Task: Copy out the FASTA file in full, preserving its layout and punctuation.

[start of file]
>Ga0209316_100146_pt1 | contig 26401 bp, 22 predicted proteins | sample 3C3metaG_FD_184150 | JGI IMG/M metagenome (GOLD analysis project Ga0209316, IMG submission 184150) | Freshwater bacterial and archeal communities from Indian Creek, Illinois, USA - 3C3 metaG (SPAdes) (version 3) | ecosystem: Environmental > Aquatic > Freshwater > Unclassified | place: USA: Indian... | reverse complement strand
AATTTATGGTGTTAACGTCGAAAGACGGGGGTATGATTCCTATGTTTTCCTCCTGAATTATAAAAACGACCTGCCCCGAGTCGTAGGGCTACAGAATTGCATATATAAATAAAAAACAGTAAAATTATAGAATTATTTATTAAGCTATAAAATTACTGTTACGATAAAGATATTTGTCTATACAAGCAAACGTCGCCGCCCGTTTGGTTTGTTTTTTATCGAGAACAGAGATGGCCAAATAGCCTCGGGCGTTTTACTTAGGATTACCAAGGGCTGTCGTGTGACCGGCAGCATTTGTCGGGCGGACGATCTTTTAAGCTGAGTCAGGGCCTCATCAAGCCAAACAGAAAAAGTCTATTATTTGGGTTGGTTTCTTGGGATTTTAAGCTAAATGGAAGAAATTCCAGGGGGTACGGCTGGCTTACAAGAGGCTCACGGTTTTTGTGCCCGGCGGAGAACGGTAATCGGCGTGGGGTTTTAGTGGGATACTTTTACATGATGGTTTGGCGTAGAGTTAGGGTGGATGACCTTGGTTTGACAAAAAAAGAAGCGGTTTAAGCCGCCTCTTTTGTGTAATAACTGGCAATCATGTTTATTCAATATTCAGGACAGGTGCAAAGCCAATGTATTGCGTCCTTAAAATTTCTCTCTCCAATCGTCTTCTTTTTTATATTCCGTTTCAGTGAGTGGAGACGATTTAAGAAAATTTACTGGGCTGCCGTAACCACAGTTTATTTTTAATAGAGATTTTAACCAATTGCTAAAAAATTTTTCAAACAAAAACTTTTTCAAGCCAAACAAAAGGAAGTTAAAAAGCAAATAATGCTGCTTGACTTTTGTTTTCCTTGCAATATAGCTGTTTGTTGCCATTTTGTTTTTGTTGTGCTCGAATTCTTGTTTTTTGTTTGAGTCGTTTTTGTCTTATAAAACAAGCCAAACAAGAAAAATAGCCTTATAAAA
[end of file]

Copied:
>Ga0209316_100146_pt1 | contig 26401 bp, 22 predicted proteins | sample 3C3metaG_FD_184150 | JGI IMG/M metagenome (GOLD analysis project Ga0209316, IMG submission 184150) | Freshwater bacterial and archeal communities from Indian Creek, Illinois, USA - 3C3 metaG (SPAdes) (version 3) | ecosystem: Environmental > Aquatic > Freshwater > Unclassified | place: USA: Indian... | reverse complement strand
AATTTATGGTGTTAACGTCGAAAGACGGGGGTATGATTCCTATGTTTTCCTCCTGAATTATAAAAACGACCTGCCCCGAGTCGTAGGGCTACAGAATTGCATATATAAATAAAAAACAGTAAAATTATAGAATTATTTATTAAGCTATAAAATTACTGTTACGATAAAGATATTTGTCTATACAAGCAAACGTCGCCGCCCGTTTGGTTTGTTTTTTATCGAGAACAGAGATGGCCAAATAGCCTCGGGCGTTTTACTTAGGATTACCAAGGGCTGTCGTGTGACCGGCAGCATTTGTCGGGCGGACGATCTTTTAAGCTGAGTCAGGGCCTCATCAAGCCAAACAGAAAAAGTCTATTATTTGGGTTGGTTTCTTGGGATTTTAAGCTAAATGGAAGAAATTCCAGGGGGTACGGCTGGCTTACAAGAGGCTCACGGTTTTTGTGCCCGGCGGAGAACGGTAATCGGCGTGGGGTTTTAGTGGGATACTTTTACATGATGGTTTGGCGTAGAGTTAGGGTGGATGACCTTGGTTTGACAAAAAAAGAAGCGGTTTAAGCCGCCTCTTTTGTGTAATAACTGGCAATCATGTTTATTCAATATTCAGGACAGGTGCAAAGCCAATGTATTGCGTCCTTAAAATTTCTCTCTCCAATCGTCTTCTTTTTTATATTCCGTTTCAGTGAGTGGAGACGATTTAAGAAAATTTACTGGGCTGCCGTAACCACAGTTTATTTTTAATAGAGATTTTAACCAATTGCTAAAAAATTTTTCAAACAAAAACTTTTTCAAGCCAAACAAAAGGAAGTTAAAAAGCAAATAATGCTGCTTGACTTTTGTTTTCCTTGCAATATAGCTGTTTGTTGCCATTTTGTTTTTGTTGTGCTCGAATTCTTGTTTTTTGTTTGAGTCGTTTTTGTCTTATAAAACAAGCCAAACAAGAAAAATAGCCTTATAAAA